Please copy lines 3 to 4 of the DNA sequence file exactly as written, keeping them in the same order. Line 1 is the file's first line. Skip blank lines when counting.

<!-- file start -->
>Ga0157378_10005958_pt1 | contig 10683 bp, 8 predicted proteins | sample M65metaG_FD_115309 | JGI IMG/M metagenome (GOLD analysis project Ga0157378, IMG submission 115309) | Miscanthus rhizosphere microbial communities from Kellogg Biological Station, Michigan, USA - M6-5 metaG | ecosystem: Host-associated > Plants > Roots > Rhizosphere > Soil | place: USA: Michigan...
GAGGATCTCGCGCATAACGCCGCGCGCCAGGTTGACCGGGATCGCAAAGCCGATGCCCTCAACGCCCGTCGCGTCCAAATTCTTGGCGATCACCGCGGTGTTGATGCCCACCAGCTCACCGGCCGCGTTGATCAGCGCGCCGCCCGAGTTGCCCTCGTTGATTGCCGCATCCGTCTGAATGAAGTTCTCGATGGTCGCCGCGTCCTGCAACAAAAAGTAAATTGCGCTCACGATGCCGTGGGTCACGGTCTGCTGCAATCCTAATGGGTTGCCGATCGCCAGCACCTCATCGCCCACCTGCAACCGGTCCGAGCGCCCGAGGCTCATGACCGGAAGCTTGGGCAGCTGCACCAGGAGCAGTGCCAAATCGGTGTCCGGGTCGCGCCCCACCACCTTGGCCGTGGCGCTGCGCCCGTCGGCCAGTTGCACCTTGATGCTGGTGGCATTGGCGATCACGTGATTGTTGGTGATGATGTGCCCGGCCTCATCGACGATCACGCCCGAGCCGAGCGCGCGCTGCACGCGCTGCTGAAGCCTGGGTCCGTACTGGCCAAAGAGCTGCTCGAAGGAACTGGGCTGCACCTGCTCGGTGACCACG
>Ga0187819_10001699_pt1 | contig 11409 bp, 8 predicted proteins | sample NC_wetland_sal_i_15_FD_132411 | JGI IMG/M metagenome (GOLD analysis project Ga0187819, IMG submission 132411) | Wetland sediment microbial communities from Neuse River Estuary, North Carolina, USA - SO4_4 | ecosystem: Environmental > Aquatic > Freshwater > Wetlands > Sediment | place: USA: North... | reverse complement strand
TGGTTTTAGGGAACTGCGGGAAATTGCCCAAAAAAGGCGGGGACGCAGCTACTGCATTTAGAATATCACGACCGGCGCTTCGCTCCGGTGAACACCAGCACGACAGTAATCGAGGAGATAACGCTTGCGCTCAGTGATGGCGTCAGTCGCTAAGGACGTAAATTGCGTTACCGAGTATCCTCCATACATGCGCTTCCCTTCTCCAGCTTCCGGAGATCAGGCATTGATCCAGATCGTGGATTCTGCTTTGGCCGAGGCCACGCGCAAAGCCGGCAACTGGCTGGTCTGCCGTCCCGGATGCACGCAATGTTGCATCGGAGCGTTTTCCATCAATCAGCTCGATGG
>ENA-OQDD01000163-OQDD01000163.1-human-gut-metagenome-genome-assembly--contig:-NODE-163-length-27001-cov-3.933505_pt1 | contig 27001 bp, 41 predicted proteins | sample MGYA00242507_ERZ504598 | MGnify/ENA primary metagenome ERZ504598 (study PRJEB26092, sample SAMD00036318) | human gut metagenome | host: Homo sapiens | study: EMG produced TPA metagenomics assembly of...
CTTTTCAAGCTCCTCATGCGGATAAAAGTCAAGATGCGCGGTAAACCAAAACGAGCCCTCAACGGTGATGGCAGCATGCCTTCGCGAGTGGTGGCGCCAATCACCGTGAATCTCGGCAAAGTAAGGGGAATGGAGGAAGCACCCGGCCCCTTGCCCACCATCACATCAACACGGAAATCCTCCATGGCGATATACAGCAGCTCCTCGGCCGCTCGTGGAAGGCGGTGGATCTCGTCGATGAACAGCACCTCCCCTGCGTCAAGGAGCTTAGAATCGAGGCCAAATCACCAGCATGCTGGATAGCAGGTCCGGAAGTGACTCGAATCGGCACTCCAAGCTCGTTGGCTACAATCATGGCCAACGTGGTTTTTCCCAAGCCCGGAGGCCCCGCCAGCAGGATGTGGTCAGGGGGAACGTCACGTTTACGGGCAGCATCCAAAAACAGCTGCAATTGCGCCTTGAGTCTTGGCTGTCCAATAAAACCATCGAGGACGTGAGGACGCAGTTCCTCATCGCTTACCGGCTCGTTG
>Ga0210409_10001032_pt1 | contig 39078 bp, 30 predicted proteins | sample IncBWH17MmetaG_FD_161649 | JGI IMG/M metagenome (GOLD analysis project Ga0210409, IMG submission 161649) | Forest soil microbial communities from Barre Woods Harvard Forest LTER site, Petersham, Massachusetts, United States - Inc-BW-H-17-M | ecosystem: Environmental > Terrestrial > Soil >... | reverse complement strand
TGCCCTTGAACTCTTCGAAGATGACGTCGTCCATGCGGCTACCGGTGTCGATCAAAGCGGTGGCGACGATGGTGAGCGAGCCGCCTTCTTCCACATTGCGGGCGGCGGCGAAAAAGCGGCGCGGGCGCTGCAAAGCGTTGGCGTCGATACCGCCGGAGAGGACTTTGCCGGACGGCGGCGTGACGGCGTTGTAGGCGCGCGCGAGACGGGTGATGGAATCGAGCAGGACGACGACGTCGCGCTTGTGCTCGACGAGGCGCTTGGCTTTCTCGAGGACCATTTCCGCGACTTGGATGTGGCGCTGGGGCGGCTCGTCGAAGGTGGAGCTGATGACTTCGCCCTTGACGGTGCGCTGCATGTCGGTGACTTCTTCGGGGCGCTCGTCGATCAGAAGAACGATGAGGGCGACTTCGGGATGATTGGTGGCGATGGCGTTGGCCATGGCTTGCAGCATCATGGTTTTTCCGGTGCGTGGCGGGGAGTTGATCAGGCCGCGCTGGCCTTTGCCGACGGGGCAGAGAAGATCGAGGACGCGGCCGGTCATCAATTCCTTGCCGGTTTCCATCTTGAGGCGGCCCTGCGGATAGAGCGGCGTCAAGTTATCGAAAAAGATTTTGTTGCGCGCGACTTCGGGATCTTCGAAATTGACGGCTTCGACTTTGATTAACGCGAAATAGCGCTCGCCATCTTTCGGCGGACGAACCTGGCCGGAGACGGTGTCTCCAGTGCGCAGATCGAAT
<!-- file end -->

>Ga0187819_10001699_pt1 | contig 11409 bp, 8 predicted proteins | sample NC_wetland_sal_i_15_FD_132411 | JGI IMG/M metagenome (GOLD analysis project Ga0187819, IMG submission 132411) | Wetland sediment microbial communities from Neuse River Estuary, North Carolina, USA - SO4_4 | ecosystem: Environmental > Aquatic > Freshwater > Wetlands > Sediment | place: USA: North... | reverse complement strand
TGGTTTTAGGGAACTGCGGGAAATTGCCCAAAAAAGGCGGGGACGCAGCTACTGCATTTAGAATATCACGACCGGCGCTTCGCTCCGGTGAACACCAGCACGACAGTAATCGAGGAGATAACGCTTGCGCTCAGTGATGGCGTCAGTCGCTAAGGACGTAAATTGCGTTACCGAGTATCCTCCATACATGCGCTTCCCTTCTCCAGCTTCCGGAGATCAGGCATTGATCCAGATCGTGGATTCTGCTTTGGCCGAGGCCACGCGCAAAGCCGGCAACTGGCTGGTCTGCCGTCCCGGATGCACGCAATGTTGCATCGGAGCGTTTTCCATCAATCAGCTCGATGG